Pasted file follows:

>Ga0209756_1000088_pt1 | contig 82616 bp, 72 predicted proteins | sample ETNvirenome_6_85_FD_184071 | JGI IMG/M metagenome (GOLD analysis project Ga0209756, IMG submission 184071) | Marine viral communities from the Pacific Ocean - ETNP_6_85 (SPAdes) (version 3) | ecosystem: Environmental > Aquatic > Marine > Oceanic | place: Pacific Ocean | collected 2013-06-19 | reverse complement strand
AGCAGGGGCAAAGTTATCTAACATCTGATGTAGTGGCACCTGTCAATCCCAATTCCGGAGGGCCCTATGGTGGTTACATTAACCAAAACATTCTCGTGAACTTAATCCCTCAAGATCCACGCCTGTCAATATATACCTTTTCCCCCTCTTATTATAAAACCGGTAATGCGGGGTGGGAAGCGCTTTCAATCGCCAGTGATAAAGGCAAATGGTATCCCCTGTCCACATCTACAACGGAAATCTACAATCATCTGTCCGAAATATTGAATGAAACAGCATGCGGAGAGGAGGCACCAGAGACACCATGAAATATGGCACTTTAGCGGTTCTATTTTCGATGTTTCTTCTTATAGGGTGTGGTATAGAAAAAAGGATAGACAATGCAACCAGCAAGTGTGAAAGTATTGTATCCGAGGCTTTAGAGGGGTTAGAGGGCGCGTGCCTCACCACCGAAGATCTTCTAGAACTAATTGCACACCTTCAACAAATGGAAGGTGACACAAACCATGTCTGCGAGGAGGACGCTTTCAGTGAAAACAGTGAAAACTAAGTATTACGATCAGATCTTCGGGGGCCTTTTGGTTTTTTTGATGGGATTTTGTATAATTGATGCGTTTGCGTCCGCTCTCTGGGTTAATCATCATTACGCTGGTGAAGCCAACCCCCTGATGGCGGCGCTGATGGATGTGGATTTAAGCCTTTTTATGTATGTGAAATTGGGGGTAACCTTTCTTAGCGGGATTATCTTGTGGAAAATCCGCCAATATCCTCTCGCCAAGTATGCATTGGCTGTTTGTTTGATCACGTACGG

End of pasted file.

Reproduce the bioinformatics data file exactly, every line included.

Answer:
>Ga0209756_1000088_pt1 | contig 82616 bp, 72 predicted proteins | sample ETNvirenome_6_85_FD_184071 | JGI IMG/M metagenome (GOLD analysis project Ga0209756, IMG submission 184071) | Marine viral communities from the Pacific Ocean - ETNP_6_85 (SPAdes) (version 3) | ecosystem: Environmental > Aquatic > Marine > Oceanic | place: Pacific Ocean | collected 2013-06-19 | reverse complement strand
AGCAGGGGCAAAGTTATCTAACATCTGATGTAGTGGCACCTGTCAATCCCAATTCCGGAGGGCCCTATGGTGGTTACATTAACCAAAACATTCTCGTGAACTTAATCCCTCAAGATCCACGCCTGTCAATATATACCTTTTCCCCCTCTTATTATAAAACCGGTAATGCGGGGTGGGAAGCGCTTTCAATCGCCAGTGATAAAGGCAAATGGTATCCCCTGTCCACATCTACAACGGAAATCTACAATCATCTGTCCGAAATATTGAATGAAACAGCATGCGGAGAGGAGGCACCAGAGACACCATGAAATATGGCACTTTAGCGGTTCTATTTTCGATGTTTCTTCTTATAGGGTGTGGTATAGAAAAAAGGATAGACAATGCAACCAGCAAGTGTGAAAGTATTGTATCCGAGGCTTTAGAGGGGTTAGAGGGCGCGTGCCTCACCACCGAAGATCTTCTAGAACTAATTGCACACCTTCAACAAATGGAAGGTGACACAAACCATGTCTGCGAGGAGGACGCTTTCAGTGAAAACAGTGAAAACTAAGTATTACGATCAGATCTTCGGGGGCCTTTTGGTTTTTTTGATGGGATTTTGTATAATTGATGCGTTTGCGTCCGCTCTCTGGGTTAATCATCATTACGCTGGTGAAGCCAACCCCCTGATGGCGGCGCTGATGGATGTGGATTTAAGCCTTTTTATGTATGTGAAATTGGGGGTAACCTTTCTTAGCGGGATTATCTTGTGGAAAATCCGCCAATATCCTCTCGCCAAGTATGCATTGGCTGTTTGTTTGATCACGTACGG